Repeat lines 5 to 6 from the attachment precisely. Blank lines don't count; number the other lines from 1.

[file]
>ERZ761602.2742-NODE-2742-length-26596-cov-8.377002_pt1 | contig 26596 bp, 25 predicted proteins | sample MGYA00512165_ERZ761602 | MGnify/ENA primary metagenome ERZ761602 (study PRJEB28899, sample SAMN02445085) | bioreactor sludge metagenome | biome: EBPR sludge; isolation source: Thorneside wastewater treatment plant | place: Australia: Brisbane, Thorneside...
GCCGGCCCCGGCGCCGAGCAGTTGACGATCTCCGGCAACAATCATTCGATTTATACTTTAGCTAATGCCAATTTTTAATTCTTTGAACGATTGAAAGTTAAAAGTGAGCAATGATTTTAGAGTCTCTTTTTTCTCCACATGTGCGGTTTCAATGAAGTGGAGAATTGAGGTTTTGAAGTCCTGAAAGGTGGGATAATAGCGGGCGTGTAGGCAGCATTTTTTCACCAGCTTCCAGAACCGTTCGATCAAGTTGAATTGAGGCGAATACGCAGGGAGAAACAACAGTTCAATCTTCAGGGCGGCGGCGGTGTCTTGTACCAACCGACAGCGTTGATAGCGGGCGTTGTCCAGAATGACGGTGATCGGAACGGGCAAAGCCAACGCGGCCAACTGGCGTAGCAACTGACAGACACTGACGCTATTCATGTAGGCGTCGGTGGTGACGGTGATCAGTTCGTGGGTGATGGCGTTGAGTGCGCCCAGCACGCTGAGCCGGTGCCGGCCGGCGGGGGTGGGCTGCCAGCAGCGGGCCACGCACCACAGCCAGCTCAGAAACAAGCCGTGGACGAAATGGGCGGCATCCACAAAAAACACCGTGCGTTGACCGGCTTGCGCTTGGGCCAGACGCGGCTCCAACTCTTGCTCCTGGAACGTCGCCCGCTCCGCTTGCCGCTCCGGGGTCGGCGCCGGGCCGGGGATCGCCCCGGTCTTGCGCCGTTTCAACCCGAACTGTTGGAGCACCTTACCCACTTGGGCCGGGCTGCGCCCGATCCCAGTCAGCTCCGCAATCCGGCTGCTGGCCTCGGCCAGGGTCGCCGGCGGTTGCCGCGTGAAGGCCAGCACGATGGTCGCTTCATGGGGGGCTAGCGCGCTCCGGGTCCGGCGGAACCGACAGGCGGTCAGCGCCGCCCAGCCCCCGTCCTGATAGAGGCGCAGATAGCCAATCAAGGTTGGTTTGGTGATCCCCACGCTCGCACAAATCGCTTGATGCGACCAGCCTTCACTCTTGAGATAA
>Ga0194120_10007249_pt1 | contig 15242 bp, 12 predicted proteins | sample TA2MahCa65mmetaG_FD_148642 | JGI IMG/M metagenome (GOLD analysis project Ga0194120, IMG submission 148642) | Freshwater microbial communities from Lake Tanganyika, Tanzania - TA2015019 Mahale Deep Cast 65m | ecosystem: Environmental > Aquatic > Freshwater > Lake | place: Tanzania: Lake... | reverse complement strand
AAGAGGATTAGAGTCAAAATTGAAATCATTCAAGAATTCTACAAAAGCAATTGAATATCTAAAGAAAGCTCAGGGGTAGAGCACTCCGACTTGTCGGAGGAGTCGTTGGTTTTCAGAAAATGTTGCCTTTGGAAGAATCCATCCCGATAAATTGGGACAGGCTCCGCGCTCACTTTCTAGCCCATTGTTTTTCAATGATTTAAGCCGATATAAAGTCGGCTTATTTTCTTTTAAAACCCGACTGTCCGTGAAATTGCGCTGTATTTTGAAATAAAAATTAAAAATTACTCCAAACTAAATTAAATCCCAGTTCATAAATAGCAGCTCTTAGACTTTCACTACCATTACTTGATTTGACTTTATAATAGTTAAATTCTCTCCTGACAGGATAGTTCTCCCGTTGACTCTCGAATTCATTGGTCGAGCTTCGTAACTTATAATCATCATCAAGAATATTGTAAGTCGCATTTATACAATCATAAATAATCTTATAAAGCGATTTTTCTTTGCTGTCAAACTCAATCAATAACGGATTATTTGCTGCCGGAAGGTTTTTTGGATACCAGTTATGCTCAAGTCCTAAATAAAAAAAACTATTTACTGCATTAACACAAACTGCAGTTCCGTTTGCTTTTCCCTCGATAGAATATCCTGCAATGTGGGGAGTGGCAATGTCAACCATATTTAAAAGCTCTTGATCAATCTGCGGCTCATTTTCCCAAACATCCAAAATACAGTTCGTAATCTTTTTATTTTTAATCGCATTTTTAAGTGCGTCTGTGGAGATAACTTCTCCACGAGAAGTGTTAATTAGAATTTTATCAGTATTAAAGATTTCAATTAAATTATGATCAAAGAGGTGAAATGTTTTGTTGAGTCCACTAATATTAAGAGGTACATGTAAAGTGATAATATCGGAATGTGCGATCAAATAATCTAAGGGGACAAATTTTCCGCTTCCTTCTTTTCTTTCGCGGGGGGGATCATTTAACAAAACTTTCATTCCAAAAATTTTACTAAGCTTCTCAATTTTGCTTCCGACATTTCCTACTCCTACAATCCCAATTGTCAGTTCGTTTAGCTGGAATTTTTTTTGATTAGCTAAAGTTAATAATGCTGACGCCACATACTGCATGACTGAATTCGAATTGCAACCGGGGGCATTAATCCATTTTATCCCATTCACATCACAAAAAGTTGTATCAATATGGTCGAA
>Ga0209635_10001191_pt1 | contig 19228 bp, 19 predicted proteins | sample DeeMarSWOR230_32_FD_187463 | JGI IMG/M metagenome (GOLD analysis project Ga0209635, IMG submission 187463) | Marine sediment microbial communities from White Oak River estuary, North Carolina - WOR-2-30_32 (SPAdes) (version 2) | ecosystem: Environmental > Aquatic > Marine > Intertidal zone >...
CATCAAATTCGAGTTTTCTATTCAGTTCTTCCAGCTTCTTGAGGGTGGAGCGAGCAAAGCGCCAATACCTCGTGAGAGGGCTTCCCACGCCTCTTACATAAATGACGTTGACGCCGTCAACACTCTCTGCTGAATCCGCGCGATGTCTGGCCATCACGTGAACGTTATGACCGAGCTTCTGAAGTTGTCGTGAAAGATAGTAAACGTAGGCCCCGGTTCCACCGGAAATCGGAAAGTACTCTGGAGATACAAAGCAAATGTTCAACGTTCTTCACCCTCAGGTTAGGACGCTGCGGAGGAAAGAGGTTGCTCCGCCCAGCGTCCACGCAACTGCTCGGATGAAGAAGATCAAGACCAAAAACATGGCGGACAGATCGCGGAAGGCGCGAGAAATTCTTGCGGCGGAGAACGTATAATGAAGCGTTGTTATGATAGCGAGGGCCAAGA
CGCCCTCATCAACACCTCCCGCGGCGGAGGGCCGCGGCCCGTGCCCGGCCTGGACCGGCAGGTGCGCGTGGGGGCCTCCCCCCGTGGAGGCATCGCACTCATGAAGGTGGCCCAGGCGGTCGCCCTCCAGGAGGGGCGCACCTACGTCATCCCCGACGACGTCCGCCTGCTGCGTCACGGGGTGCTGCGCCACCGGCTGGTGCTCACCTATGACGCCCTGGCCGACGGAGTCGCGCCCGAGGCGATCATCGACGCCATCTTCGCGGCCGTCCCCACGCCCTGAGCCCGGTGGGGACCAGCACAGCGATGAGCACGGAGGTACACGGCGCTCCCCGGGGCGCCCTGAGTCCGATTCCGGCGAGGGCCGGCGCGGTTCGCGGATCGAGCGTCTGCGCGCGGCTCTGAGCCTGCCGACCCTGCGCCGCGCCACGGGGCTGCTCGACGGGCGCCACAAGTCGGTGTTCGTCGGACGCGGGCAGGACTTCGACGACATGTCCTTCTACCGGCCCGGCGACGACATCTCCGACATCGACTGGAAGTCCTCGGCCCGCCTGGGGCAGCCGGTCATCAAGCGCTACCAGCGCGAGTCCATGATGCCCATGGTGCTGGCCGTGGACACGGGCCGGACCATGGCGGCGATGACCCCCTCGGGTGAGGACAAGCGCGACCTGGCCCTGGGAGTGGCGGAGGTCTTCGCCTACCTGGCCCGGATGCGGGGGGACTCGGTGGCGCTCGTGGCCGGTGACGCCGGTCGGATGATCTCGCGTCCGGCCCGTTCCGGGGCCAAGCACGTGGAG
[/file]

>Ga0209635_10001191_pt1 | contig 19228 bp, 19 predicted proteins | sample DeeMarSWOR230_32_FD_187463 | JGI IMG/M metagenome (GOLD analysis project Ga0209635, IMG submission 187463) | Marine sediment microbial communities from White Oak River estuary, North Carolina - WOR-2-30_32 (SPAdes) (version 2) | ecosystem: Environmental > Aquatic > Marine > Intertidal zone >...
CATCAAATTCGAGTTTTCTATTCAGTTCTTCCAGCTTCTTGAGGGTGGAGCGAGCAAAGCGCCAATACCTCGTGAGAGGGCTTCCCACGCCTCTTACATAAATGACGTTGACGCCGTCAACACTCTCTGCTGAATCCGCGCGATGTCTGGCCATCACGTGAACGTTATGACCGAGCTTCTGAAGTTGTCGTGAAAGATAGTAAACGTAGGCCCCGGTTCCACCGGAAATCGGAAAGTACTCTGGAGATACAAAGCAAATGTTCAACGTTCTTCACCCTCAGGTTAGGACGCTGCGGAGGAAAGAGGTTGCTCCGCCCAGCGTCCACGCAACTGCTCGGATGAAGAAGATCAAGACCAAAAACATGGCGGACAGATCGCGGAAGGCGCGAGAAATTCTTGCGGCGGAGAACGTATAATGAAGCGTTGTTATGATAGCGAGGGCCAAGA